Jury and participants reflect on eco-terrace design competition
Footprint recently attended a seminar on the ‘lessons learned’ from the Whitehill-Bordon Eco-town terrace competition. Chaired by Robin Nicholson of Edward Cullinan Architects and hosted by The Building Centre with the NHBC, the event highlighted the positive aspects of shortlisted schemes from the likes of Letts Wheeler, Proctor Matthews, White Arkitekter and Bere:architects.
The winning team, chosen by a jury of local councillors and experts, was headed by Ash Sakula, whose proposals for the three-unit terrace will form part of a pilot scheme for the development. Run in conjunction with housing group Radian, the competition’s main challenges were to design a repeatable unit that achieves a minimum of Code for Sustainable Homes Level Four, using modelling to demonstrate energy attributes. Most importantly, the competition called for sustainable lifestyle suggestions to be embedded into the buildings themselves.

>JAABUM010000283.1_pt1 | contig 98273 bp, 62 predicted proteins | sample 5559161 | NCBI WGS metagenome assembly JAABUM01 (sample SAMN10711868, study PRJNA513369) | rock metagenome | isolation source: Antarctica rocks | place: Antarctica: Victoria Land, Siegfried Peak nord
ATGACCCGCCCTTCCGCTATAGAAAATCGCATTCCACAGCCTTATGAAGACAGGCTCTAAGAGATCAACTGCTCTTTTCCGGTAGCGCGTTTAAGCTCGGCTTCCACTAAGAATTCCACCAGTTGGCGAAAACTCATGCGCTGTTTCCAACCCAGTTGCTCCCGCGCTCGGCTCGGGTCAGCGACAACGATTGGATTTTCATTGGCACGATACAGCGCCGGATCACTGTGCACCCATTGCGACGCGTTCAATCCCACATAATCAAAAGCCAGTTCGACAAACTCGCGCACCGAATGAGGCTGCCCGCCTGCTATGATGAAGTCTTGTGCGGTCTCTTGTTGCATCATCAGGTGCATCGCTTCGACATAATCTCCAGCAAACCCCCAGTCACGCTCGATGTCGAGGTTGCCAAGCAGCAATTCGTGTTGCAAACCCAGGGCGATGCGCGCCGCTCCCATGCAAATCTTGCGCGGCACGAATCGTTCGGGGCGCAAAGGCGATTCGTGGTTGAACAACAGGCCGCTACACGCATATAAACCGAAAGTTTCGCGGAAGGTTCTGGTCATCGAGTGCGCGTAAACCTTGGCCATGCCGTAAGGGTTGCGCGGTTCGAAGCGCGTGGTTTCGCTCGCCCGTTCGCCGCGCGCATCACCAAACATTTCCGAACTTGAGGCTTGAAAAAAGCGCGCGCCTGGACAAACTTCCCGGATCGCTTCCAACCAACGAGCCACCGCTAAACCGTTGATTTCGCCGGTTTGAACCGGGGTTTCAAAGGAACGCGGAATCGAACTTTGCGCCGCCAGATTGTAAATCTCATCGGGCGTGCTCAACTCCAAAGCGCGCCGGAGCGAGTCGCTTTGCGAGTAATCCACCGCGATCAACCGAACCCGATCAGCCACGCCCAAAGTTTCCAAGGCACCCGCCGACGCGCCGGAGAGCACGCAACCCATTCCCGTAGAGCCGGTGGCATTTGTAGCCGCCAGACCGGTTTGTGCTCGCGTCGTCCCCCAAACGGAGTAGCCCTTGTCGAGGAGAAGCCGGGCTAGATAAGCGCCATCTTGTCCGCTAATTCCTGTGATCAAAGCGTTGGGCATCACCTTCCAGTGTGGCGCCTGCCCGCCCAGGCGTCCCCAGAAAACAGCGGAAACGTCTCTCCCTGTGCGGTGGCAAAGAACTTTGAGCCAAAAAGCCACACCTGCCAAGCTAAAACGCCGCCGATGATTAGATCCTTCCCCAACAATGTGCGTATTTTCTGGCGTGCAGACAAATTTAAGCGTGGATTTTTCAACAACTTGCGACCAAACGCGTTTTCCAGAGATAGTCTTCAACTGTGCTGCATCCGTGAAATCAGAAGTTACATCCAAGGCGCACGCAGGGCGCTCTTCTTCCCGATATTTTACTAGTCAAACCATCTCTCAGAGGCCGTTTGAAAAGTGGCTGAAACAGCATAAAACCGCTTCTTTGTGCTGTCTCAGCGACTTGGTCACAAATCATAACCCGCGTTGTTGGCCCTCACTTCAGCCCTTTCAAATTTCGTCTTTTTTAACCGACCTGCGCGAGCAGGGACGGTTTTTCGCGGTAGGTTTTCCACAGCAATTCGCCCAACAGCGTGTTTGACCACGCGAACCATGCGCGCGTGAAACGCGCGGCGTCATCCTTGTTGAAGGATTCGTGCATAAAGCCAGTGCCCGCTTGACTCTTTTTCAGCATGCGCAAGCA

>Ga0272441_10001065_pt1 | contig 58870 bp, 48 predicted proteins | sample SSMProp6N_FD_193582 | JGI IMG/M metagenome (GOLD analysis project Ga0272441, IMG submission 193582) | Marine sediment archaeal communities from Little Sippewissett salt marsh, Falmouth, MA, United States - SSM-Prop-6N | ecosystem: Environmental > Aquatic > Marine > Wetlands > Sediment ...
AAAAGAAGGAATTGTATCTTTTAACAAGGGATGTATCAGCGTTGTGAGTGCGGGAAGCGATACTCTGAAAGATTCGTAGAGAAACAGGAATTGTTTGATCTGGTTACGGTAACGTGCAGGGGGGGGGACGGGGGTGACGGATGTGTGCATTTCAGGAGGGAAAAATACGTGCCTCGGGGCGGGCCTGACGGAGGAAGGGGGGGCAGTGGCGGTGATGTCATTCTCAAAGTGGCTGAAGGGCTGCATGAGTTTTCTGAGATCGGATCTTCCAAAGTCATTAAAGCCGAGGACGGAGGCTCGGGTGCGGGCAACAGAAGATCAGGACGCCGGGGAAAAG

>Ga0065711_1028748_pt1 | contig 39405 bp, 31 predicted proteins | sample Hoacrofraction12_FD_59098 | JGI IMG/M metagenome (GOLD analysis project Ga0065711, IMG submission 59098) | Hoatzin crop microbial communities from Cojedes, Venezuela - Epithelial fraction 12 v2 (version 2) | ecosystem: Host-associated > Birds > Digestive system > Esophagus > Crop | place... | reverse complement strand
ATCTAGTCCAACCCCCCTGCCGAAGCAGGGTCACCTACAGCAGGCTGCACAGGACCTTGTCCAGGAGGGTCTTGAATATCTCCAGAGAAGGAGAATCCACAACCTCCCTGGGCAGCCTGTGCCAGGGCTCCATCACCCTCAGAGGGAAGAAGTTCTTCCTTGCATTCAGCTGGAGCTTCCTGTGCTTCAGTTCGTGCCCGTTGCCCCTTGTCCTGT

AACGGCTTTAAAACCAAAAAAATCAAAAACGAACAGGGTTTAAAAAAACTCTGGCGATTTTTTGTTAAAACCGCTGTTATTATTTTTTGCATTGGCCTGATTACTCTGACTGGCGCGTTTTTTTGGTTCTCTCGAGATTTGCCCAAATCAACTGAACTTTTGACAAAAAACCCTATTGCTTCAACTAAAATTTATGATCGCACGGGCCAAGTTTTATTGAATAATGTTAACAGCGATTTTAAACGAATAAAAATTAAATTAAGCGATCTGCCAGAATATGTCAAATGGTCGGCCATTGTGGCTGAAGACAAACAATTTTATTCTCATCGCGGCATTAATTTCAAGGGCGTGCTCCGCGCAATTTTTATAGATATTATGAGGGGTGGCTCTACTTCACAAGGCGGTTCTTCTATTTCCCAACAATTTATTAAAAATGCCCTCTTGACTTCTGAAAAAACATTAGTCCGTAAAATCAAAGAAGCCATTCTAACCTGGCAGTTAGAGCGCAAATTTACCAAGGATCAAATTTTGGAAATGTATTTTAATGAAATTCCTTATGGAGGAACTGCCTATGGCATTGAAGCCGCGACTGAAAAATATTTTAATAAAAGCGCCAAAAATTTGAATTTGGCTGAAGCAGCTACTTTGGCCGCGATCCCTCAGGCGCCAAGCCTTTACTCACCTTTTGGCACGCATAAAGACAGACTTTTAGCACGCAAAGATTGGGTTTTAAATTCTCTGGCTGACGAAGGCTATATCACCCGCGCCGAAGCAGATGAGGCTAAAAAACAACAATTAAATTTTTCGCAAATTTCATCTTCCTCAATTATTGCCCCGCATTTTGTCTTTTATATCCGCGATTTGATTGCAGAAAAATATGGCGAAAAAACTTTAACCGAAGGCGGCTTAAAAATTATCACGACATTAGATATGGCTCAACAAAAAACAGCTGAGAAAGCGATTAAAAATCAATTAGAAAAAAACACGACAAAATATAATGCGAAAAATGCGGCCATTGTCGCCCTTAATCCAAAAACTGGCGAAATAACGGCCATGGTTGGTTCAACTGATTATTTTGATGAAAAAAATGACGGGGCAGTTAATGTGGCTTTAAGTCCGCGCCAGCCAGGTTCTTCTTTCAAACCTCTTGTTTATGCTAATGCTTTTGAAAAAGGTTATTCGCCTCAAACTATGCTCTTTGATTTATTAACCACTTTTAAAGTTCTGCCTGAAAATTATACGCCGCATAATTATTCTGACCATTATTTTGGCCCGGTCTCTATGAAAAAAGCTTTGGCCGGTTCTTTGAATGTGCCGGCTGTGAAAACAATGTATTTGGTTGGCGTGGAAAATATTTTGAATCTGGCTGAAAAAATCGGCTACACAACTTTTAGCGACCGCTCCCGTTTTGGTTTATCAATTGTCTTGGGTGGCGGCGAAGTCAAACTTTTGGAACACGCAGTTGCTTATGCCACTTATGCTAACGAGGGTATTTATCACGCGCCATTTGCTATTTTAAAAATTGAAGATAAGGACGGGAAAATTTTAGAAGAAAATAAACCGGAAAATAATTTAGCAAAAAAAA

A key take-away from all entries was the importance of private outdoor space even when faced with a tight site footprint. Ash Sakula effectively incorporated this by fronting each house with a useable semi-private space. The presence of green technology in their scheme was supported by clear ideas of how the homes would be used and run by the occupiers, down to the detail of where washing could be hung. Worth a mention was Bere:architects’ impressive unit design that could attain Passivhaus standard at any orientation, making for very easily replicable homes.
Going forward, Radian hopes to incorporate self-finishing as an option for new eco-homes schemes to ensure a sense of ownership, for example allocating a garden fund for use by residents. Room sizing was another big talking point; Ash Sakula proposed a more generous two-bed scheme, where all others had squeezed in three.
Competition judge Richard Partington commented that this made the proposal particularly refreshing when compared to housing standards in the UK, which all agreed are far too tight in comparison to European counterparts. The generousity of space and loose-fit flexibility of Ash Sakula’s scheme was deemed a real success, and it was suggested that employing these attributes will bring the industry closer to designing homes that are inherently sustainable.